you,” he told me staccato in between puffs on his ever present cigar.

Of course I was curious. Certainly he didn’t literally mean it was a

film about me.

 

Vier told me that Jack Nicholson had on occasion stopped by the

Xanadu, the old coffeehouse of the late ‘60s near Los Angeles City

College. “You remember him, he plays the black sheep of a prominent

musical family.” Vier knew well that my mother was the pianist

Yaltah Menuhin and my uncle was the violinist Yehudi

Menuhin.While I didn’t light out to be a wildcatter in Bakersfield, I

did work as a local newspaper reporter in places like Turlock,

Livermore and Pismo Beach. Nicholson played the role just right.

That Thanksgiving day I met Susan, I thought my faux pas with her

had ended any further conversation. But such was not the case.

Somehow we both moved out to the porch and stood talking face to

face. I quickly realized that she made me feel like I was walking on

egg shells, always about to be pounced on for saying something

wrong. I started to dance away, made nervous by the nastiness of her

retorts. But when she saw I was withdrawing, she took my hand, and

pressed it to her body, as if to say don’t go away. We migrated toward

a large couch in the front room, sat down side by side, still talking,

still holding hands. I learned then that to love Susan meant you had

to take copious daubs of love and hate.

 

It struck me that Susan was taking some joy in punctuating my

illusion that “Five Easy Pieces” was in any way based on me, even if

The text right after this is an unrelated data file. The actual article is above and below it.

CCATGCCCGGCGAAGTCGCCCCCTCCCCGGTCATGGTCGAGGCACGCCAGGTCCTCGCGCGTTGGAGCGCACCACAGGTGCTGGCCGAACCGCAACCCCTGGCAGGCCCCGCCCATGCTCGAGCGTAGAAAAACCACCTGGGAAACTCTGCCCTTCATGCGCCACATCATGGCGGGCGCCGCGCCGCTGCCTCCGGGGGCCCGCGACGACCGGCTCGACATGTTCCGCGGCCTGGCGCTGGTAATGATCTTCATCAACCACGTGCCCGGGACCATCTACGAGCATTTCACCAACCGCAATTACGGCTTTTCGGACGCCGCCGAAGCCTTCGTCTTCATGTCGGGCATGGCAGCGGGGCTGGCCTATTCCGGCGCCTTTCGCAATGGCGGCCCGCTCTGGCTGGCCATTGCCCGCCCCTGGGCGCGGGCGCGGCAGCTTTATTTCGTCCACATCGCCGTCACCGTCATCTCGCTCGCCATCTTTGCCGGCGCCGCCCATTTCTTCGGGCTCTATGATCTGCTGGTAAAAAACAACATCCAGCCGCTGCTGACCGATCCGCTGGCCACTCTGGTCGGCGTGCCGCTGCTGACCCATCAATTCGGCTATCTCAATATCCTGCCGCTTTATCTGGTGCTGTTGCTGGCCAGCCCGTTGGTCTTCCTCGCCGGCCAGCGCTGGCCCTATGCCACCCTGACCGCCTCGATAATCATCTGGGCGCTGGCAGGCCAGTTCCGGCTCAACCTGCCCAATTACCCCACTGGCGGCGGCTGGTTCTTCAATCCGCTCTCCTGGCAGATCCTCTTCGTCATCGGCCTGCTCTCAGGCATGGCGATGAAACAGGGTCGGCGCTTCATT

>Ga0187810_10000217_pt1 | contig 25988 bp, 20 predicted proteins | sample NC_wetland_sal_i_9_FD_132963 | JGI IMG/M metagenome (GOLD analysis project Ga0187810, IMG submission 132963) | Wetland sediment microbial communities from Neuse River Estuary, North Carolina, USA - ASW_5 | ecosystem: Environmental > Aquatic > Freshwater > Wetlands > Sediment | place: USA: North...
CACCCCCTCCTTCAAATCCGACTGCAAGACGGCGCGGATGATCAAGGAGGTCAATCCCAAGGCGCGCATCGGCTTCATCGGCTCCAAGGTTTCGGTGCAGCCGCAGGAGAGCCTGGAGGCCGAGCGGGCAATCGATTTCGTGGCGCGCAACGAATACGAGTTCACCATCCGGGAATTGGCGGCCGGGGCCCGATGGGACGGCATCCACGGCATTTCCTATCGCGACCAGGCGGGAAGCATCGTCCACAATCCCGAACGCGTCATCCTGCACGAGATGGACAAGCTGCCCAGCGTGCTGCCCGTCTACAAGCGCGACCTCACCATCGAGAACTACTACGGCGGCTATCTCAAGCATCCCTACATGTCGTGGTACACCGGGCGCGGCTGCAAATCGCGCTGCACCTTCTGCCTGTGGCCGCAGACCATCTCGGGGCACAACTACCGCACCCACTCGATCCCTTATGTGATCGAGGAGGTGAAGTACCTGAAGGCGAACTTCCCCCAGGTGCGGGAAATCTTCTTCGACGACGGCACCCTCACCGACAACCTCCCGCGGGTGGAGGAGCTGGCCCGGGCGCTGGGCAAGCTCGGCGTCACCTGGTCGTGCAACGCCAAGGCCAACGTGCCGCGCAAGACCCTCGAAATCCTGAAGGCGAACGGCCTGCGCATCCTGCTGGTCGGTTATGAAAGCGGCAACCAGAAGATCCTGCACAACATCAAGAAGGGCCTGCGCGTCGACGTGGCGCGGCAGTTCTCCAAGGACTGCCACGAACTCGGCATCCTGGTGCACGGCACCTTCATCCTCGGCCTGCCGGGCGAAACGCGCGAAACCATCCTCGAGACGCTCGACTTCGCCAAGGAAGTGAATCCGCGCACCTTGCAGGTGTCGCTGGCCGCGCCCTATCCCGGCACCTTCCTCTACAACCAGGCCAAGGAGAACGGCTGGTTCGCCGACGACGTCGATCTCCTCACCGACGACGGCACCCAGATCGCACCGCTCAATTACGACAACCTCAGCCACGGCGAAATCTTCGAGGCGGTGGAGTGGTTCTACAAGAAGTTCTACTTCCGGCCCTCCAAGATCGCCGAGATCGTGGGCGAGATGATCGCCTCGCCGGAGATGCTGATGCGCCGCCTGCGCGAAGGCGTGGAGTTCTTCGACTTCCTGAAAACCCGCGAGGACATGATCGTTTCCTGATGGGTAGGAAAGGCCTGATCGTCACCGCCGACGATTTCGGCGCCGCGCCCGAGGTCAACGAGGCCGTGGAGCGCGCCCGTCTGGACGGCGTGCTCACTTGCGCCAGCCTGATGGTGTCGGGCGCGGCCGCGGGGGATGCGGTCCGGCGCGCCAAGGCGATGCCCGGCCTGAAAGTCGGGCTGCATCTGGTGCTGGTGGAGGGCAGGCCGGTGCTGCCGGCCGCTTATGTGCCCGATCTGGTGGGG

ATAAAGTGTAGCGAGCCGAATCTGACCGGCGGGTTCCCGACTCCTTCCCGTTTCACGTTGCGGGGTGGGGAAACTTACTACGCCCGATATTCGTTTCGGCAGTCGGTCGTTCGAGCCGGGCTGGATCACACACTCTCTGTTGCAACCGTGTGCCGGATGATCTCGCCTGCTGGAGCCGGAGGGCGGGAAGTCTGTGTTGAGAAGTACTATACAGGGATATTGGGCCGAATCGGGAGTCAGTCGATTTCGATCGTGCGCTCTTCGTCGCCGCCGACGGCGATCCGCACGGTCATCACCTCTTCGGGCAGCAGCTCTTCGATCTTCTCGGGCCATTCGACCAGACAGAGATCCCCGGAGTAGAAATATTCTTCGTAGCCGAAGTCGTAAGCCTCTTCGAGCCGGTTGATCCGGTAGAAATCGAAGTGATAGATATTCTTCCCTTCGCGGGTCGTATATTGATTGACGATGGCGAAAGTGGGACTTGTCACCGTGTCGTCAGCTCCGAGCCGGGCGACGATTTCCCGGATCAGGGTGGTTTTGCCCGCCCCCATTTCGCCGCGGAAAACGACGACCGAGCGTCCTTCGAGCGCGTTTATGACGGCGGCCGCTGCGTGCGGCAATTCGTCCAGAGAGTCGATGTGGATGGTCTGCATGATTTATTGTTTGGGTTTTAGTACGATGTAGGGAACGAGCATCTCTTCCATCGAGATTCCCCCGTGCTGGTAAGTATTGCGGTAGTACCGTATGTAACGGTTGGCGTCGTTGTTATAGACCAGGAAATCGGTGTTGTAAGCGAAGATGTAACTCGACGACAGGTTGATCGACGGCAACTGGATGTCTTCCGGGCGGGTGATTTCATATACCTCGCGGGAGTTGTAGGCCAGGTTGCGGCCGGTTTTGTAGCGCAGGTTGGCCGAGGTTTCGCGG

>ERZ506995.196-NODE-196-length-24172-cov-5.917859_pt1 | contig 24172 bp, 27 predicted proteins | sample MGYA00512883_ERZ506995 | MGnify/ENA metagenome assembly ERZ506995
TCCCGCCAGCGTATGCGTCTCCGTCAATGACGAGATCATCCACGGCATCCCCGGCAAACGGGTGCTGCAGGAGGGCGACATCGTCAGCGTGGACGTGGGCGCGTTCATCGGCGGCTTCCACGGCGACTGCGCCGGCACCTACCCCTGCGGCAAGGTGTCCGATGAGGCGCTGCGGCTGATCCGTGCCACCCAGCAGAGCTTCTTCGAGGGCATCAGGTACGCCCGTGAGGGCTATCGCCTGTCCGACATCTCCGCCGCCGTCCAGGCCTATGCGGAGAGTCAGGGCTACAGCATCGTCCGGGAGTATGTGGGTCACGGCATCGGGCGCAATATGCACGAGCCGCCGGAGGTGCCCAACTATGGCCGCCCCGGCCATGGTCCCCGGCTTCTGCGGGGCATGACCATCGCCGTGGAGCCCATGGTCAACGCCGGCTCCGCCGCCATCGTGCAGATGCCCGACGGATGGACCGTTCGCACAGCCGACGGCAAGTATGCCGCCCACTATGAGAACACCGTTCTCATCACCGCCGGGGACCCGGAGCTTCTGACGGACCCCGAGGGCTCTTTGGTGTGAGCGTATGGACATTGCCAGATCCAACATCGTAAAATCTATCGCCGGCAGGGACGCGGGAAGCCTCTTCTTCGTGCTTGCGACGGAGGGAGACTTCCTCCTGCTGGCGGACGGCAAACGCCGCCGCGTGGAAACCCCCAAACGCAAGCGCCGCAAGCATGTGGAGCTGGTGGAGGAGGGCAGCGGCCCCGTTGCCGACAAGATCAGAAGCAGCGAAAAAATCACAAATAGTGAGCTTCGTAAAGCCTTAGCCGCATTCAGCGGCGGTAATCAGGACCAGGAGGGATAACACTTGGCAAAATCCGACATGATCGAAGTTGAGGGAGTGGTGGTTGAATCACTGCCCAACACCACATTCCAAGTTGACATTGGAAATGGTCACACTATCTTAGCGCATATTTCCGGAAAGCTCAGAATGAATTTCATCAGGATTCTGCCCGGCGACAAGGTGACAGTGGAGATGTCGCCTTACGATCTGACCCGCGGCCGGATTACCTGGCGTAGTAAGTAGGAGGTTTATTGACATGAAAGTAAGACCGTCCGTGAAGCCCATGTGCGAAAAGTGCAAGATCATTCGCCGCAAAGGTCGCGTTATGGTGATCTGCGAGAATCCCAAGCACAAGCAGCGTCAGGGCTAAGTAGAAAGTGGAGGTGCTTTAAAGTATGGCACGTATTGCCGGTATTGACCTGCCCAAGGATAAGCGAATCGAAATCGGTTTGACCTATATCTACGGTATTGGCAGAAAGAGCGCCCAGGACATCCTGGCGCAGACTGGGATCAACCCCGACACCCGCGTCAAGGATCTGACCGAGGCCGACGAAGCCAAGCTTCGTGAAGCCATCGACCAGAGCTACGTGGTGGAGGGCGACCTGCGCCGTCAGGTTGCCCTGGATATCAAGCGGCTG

Vier had been quite accurate in seeing some strong parallels. Vier’s

comments were not meant to be literal, but the film was easy for me

to relate to personally. Nicholson, Susan told me, knew nothing about

classical music and a lot of the movie had been written

spontaneously by Nicholson as it was being filmed, although someone

else got film writing credit.

 

Talking about life imitating art, in real life Anspach famously had an

affair with Nicholson, who even fathered her son Caleb, and then the

two had protracted nasty and noisy and well lawyered court battles

over various.

 

That Thanksgiving, Susan and I became oblivious to every thing

around us as we engaged in intense conversation about most every

thing. I had been divorced for a year at that point, and was still

hopelessly in love with my ex. But talking with Susan prompted me

to make a movie in my own mind. I was, of course, the star playing

opposite her, just like Nicholson. I saw myself as Malcolm Lowry, the

hopelessly dysfunctional author who in 1939 was scribbling early

drafts of “Under The Volcano” at the Normandie Hotel near Wilshire

Boulevard. There’s a very famous story of Lowry meeting his future

and second wife Margerie at a bus stop at Western Avenue and

Hollywood Boulevard. They took one look at each other and were

suddenly hugging each other as if they were long-lost lovers from

another life. Margerie had such an influence on Lowry, it was

suggested she should have been listed as a co-author of Lowry’s great

masterpiece. This, then, was a moment straight out of literary

history and I was starring in it with Susan Anspach. You might

remember that “Under the Volcano” has been compared to “Moby

Dick.”

 

Somehow, at that moment, Susan made me feel like that bumbling

figure of a great author, ready for the right woman to come along and

save him.

 

Of course Susan was never likely to play second fiddle in my

orchestra. She was in many films, the greatest and best known ones

out of the ‘70s and ‘80s. One of them was in Woody Allen’s “Play It

Again Sam.” Once as were watching “Running” with Michael Douglas

as a would be long distance runner trying to go to the Olympics, she

burst into intense tears. At a critical point, Douglas stumbles and